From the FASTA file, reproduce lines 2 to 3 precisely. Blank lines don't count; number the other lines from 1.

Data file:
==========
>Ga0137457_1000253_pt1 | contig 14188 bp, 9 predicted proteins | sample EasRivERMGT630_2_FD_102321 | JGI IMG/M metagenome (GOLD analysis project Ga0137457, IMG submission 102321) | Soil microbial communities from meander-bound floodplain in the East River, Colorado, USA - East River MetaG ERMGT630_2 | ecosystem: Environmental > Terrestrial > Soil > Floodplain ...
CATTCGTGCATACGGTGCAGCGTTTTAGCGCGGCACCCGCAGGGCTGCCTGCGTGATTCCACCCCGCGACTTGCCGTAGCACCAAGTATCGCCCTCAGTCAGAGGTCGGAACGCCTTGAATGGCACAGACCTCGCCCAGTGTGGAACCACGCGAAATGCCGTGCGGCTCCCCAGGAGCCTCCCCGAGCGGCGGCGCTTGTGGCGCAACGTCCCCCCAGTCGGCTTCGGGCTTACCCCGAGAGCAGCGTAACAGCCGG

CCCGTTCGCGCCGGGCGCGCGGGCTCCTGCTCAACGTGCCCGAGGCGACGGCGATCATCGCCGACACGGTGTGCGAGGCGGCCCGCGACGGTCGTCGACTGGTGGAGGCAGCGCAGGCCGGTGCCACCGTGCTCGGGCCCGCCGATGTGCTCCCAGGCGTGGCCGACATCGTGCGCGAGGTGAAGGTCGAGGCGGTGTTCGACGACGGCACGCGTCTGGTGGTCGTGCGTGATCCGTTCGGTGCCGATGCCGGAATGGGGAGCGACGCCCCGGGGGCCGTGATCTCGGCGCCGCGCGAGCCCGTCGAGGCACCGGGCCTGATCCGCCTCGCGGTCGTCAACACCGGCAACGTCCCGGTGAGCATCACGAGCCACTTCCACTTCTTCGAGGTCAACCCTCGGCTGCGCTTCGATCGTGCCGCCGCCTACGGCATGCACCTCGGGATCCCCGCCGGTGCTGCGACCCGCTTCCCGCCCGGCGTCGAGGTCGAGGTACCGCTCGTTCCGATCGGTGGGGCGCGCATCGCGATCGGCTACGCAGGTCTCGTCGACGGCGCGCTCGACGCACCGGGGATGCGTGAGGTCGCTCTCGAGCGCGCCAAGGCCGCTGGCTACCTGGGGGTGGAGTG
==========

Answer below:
CATTCGTGCATACGGTGCAGCGTTTTAGCGCGGCACCCGCAGGGCTGCCTGCGTGATTCCACCCCGCGACTTGCCGTAGCACCAAGTATCGCCCTCAGTCAGAGGTCGGAACGCCTTGAATGGCACAGACCTCGCCCAGTGTGGAACCACGCGAAATGCCGTGCGGCTCCCCAGGAGCCTCCCCGAGCGGCGGCGCTTGTGGCGCAACGTCCCCCCAGTCGGCTTCGGGCTTACCCCGAGAGCAGCGTAACAGCCGG

CCCGTTCGCGCCGGGCGCGCGGGCTCCTGCTCAACGTGCCCGAGGCGACGGCGATCATCGCCGACACGGTGTGCGAGGCGGCCCGCGACGGTCGTCGACTGGTGGAGGCAGCGCAGGCCGGTGCCACCGTGCTCGGGCCCGCCGATGTGCTCCCAGGCGTGGCCGACATCGTGCGCGAGGTGAAGGTCGAGGCGGTGTTCGACGACGGCACGCGTCTGGTGGTCGTGCGTGATCCGTTCGGTGCCGATGCCGGAATGGGGAGCGACGCCCCGGGGGCCGTGATCTCGGCGCCGCGCGAGCCCGTCGAGGCACCGGGCCTGATCCGCCTCGCGGTCGTCAACACCGGCAACGTCCCGGTGAGCATCACGAGCCACTTCCACTTCTTCGAGGTCAACCCTCGGCTGCGCTTCGATCGTGCCGCCGCCTACGGCATGCACCTCGGGATCCCCGCCGGTGCTGCGACCCGCTTCCCGCCCGGCGTCGAGGTCGAGGTACCGCTCGTTCCGATCGGTGGGGCGCGCATCGCGATCGGCTACGCAGGTCTCGTCGACGGCGCGCTCGACGCACCGGGGATGCGTGAGGTCGCTCTCGAGCGCGCCAAGGCCGCTGGCTACCTGGGGGTGGAGTG